The Testament of Abraham is one book in the pseudepigrapha; that is, it is a non-biblical text written using the name of a biblical figure. Like its related works, the Testament of Abraham contains various contradictions to Scripture and history, and it was not accepted as inspired by the early church. Researchers have identified two different versions of the text. A prevailing theory is that the revisions were meant to make the story more serious, as the original has a satirical, almost comedic approach.
According to the Testament of Abraham, God sent the archangel Michael to inform Abraham that he is about to die. Michael feels guilty about bringing this news, so God sends the message to Isaac in a dream instead. Isaac relays the news to his father. An angry Abraham demands a world tour before he dies. As Michael shows Abraham the world via a heavenly chariot, Abraham repeatedly calls for fierce judgment on those he perceives as sinners. Michael, on the other hand, is more regretful than vengeful. That attitude is eventually reflected in Abraham, as well.
When Abraham returns home, he finds Sarah has died of grief, thinking he is dead. In one version of the Testament of Abraham, Abraham’s soul is taken by God in a dream-like sequence. In the other, a manifestation of death has to trick Abraham into kissing the hand of death in order for him to die.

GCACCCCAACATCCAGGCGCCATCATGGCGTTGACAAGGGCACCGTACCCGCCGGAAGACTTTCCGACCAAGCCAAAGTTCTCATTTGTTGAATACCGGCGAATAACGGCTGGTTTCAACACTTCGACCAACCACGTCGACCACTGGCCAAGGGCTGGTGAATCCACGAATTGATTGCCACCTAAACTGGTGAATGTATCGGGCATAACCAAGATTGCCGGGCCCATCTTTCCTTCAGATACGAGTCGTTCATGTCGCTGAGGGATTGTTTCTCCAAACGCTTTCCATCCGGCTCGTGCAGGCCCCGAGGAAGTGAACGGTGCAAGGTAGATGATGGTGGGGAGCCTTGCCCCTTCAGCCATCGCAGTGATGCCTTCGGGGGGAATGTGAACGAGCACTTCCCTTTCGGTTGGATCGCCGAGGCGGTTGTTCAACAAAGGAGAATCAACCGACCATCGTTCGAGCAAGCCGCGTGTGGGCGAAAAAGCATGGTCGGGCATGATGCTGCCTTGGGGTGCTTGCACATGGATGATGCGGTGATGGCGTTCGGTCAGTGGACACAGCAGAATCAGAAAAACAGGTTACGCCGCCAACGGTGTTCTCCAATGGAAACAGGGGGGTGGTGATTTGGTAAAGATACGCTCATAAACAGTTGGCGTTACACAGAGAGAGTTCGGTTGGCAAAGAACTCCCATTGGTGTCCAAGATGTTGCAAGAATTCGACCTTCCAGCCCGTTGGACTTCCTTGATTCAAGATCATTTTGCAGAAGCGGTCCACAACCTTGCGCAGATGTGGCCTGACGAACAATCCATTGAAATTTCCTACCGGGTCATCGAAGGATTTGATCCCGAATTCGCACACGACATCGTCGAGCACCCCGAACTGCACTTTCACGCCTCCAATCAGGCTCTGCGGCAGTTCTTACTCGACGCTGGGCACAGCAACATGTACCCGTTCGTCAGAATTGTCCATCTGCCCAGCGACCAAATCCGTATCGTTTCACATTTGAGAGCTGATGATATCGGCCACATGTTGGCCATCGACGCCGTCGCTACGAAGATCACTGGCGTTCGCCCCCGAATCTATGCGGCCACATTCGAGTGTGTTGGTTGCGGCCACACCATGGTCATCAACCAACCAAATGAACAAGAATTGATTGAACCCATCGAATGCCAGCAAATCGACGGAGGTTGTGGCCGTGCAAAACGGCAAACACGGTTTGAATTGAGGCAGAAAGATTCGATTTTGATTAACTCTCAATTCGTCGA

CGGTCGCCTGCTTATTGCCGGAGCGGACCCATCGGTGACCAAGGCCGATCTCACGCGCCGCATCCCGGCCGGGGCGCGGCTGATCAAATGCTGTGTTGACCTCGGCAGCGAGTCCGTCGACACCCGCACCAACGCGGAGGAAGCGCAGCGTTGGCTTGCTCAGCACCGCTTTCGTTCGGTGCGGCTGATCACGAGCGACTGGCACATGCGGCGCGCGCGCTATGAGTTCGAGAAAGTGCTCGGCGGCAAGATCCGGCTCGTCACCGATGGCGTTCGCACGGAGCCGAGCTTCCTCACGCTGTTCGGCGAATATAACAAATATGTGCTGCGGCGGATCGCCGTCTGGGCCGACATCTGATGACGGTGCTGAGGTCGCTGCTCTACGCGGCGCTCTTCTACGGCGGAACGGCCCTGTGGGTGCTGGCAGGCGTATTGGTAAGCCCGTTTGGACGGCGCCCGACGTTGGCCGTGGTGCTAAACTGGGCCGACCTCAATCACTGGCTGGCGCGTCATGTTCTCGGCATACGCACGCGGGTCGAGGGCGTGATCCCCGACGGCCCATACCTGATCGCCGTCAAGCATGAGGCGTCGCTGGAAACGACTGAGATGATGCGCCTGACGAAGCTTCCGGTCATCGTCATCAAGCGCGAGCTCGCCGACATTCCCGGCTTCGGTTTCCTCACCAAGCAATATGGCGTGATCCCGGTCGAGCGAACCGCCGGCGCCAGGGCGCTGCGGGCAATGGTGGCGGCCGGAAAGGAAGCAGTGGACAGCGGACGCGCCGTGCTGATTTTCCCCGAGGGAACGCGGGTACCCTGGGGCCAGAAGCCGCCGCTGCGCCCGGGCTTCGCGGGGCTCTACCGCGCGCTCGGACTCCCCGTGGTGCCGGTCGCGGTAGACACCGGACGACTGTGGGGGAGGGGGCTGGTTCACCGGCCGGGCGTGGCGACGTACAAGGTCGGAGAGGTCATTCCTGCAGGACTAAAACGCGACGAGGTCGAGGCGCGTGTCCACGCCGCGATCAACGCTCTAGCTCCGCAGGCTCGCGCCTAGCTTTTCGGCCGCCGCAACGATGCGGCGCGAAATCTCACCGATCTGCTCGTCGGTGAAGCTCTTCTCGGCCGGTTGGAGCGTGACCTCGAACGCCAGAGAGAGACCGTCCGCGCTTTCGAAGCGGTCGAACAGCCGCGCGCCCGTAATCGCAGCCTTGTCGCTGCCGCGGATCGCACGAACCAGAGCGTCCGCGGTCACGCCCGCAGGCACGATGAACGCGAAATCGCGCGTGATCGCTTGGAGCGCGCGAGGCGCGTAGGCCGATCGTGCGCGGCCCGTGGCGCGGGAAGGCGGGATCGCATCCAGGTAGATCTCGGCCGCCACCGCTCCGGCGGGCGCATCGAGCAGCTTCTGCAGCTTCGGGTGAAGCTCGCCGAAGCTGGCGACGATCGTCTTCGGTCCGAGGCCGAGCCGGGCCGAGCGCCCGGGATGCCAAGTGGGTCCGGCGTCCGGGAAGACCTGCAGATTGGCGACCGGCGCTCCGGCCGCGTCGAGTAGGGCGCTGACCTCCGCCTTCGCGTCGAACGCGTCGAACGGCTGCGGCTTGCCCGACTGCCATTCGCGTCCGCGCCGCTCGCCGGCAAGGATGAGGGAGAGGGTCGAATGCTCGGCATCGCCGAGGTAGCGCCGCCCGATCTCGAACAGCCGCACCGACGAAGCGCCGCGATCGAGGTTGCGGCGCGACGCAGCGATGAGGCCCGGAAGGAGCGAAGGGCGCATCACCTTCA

The overall theme of the Testament of Abraham is that of mercy. In particular, the text implies that God’s mercy is far above and beyond that of human beings. At the same time, it suggests that judgment is inevitable for all people. The Testament of Abraham also leans heavily toward a works-based approach to religion: person’s eternal fate is tied to the balance of his good and bad deeds.
In keeping with the possibly comic intent of the original author, Abraham gives no “last testament” in the Testament of Abraham—he delivers no grandiose speech or final instructions. This version of Abraham is not “evil” so much as “conniving,” and much of the plot involves his stalling God and Michael to delay his own death. Michael is portrayed as an indecisive, almost weak-willed creature who is constantly befuddled by Abraham.
More so than many other pseudepigraphic texts, the Testament of Abraham seems to have been originally intended to entertain, rather than simply teach or enhance spirituality. Depending on the version one reads, the Testament of Abraham seems to emphasize comedy as much as moralizing. It was not considered Scripture by any early Christian or Jewish groups. And yet it is apparently referenced as such by Muhammad in the Qur’an (87:17–18), as the Testament of Abraham was circulating during his lifetime.